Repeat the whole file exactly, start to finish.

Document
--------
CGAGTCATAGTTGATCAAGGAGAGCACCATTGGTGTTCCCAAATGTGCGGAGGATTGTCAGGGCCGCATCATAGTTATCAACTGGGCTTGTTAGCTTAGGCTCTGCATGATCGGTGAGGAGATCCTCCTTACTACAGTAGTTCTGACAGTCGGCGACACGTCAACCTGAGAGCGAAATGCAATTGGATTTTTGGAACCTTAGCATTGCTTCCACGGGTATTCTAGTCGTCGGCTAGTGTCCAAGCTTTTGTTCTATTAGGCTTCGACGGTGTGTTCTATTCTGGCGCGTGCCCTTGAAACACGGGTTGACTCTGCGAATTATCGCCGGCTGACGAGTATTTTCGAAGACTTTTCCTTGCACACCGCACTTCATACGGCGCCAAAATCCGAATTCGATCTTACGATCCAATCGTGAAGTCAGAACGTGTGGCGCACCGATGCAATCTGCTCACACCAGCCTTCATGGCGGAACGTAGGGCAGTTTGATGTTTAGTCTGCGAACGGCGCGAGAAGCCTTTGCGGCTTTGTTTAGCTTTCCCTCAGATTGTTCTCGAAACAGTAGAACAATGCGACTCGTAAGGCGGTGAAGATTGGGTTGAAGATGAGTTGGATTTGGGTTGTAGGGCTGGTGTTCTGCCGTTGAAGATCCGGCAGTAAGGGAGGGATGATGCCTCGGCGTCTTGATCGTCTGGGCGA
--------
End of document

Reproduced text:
CGAGTCATAGTTGATCAAGGAGAGCACCATTGGTGTTCCCAAATGTGCGGAGGATTGTCAGGGCCGCATCATAGTTATCAACTGGGCTTGTTAGCTTAGGCTCTGCATGATCGGTGAGGAGATCCTCCTTACTACAGTAGTTCTGACAGTCGGCGACACGTCAACCTGAGAGCGAAATGCAATTGGATTTTTGGAACCTTAGCATTGCTTCCACGGGTATTCTAGTCGTCGGCTAGTGTCCAAGCTTTTGTTCTATTAGGCTTCGACGGTGTGTTCTATTCTGGCGCGTGCCCTTGAAACACGGGTTGACTCTGCGAATTATCGCCGGCTGACGAGTATTTTCGAAGACTTTTCCTTGCACACCGCACTTCATACGGCGCCAAAATCCGAATTCGATCTTACGATCCAATCGTGAAGTCAGAACGTGTGGCGCACCGATGCAATCTGCTCACACCAGCCTTCATGGCGGAACGTAGGGCAGTTTGATGTTTAGTCTGCGAACGGCGCGAGAAGCCTTTGCGGCTTTGTTTAGCTTTCCCTCAGATTGTTCTCGAAACAGTAGAACAATGCGACTCGTAAGGCGGTGAAGATTGGGTTGAAGATGAGTTGGATTTGGGTTGTAGGGCTGGTGTTCTGCCGTTGAAGATCCGGCAGTAAGGGAGGGATGATGCCTCGGCGTCTTGATCGTCTGGGCGA